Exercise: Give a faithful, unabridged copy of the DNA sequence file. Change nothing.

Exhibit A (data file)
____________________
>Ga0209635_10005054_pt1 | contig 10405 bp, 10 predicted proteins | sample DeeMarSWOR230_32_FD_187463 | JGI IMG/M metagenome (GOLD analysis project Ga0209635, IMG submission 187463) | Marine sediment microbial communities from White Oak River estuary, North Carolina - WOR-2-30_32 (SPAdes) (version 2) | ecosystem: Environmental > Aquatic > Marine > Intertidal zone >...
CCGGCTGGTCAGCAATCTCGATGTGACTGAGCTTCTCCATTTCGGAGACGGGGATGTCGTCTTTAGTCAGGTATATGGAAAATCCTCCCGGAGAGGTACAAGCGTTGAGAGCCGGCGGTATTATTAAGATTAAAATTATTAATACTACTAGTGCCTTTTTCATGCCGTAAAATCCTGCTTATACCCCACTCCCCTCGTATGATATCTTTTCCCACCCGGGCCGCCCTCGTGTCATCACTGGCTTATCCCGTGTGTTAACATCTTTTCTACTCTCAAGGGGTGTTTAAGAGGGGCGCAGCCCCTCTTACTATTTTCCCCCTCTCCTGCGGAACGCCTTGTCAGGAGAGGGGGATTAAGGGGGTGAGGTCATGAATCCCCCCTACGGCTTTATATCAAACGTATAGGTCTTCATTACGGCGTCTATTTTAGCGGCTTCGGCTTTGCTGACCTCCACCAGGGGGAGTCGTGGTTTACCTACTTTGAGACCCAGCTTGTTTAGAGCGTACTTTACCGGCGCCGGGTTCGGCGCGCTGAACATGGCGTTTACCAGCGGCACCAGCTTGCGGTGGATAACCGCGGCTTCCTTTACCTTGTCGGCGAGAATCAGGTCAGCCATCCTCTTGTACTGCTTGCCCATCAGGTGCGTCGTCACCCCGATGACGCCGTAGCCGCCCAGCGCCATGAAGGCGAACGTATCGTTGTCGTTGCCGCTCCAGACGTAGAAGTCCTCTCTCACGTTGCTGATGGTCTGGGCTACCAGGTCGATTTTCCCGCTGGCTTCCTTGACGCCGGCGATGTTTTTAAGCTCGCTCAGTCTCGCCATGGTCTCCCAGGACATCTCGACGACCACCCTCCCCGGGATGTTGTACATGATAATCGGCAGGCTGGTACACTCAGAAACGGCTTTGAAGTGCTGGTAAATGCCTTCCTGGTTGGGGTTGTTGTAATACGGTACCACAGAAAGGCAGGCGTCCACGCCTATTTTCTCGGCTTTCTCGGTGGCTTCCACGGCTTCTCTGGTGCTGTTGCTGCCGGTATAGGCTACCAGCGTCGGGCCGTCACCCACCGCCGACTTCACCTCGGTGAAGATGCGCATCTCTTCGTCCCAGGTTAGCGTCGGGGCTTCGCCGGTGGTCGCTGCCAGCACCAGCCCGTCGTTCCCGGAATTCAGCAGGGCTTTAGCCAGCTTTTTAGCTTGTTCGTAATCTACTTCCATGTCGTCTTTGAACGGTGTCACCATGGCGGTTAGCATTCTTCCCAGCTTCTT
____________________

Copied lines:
>Ga0209635_10005054_pt1 | contig 10405 bp, 10 predicted proteins | sample DeeMarSWOR230_32_FD_187463 | JGI IMG/M metagenome (GOLD analysis project Ga0209635, IMG submission 187463) | Marine sediment microbial communities from White Oak River estuary, North Carolina - WOR-2-30_32 (SPAdes) (version 2) | ecosystem: Environmental > Aquatic > Marine > Intertidal zone >...
CCGGCTGGTCAGCAATCTCGATGTGACTGAGCTTCTCCATTTCGGAGACGGGGATGTCGTCTTTAGTCAGGTATATGGAAAATCCTCCCGGAGAGGTACAAGCGTTGAGAGCCGGCGGTATTATTAAGATTAAAATTATTAATACTACTAGTGCCTTTTTCATGCCGTAAAATCCTGCTTATACCCCACTCCCCTCGTATGATATCTTTTCCCACCCGGGCCGCCCTCGTGTCATCACTGGCTTATCCCGTGTGTTAACATCTTTTCTACTCTCAAGGGGTGTTTAAGAGGGGCGCAGCCCCTCTTACTATTTTCCCCCTCTCCTGCGGAACGCCTTGTCAGGAGAGGGGGATTAAGGGGGTGAGGTCATGAATCCCCCCTACGGCTTTATATCAAACGTATAGGTCTTCATTACGGCGTCTATTTTAGCGGCTTCGGCTTTGCTGACCTCCACCAGGGGGAGTCGTGGTTTACCTACTTTGAGACCCAGCTTGTTTAGAGCGTACTTTACCGGCGCCGGGTTCGGCGCGCTGAACATGGCGTTTACCAGCGGCACCAGCTTGCGGTGGATAACCGCGGCTTCCTTTACCTTGTCGGCGAGAATCAGGTCAGCCATCCTCTTGTACTGCTTGCCCATCAGGTGCGTCGTCACCCCGATGACGCCGTAGCCGCCCAGCGCCATGAAGGCGAACGTATCGTTGTCGTTGCCGCTCCAGACGTAGAAGTCCTCTCTCACGTTGCTGATGGTCTGGGCTACCAGGTCGATTTTCCCGCTGGCTTCCTTGACGCCGGCGATGTTTTTAAGCTCGCTCAGTCTCGCCATGGTCTCCCAGGACATCTCGACGACCACCCTCCCCGGGATGTTGTACATGATAATCGGCAGGCTGGTACACTCAGAAACGGCTTTGAAGTGCTGGTAAATGCCTTCCTGGTTGGGGTTGTTGTAATACGGTACCACAGAAAGGCAGGCGTCCACGCCTATTTTCTCGGCTTTCTCGGTGGCTTCCACGGCTTCTCTGGTGCTGTTGCTGCCGGTATAGGCTACCAGCGTCGGGCCGTCACCCACCGCCGACTTCACCTCGGTGAAGATGCGCATCTCTTCGTCCCAGGTTAGCGTCGGGGCTTCGCCGGTGGTCGCTGCCAGCACCAGCCCGTCGTTCCCGGAATTCAGCAGGGCTTTAGCCAGCTTTTTAGCTTGTTCGTAATCTACTTCCATGTCGTCTTTGAACGGTGTCACCATGGCGGTTAGCATTCTTCCCAGCTTCTT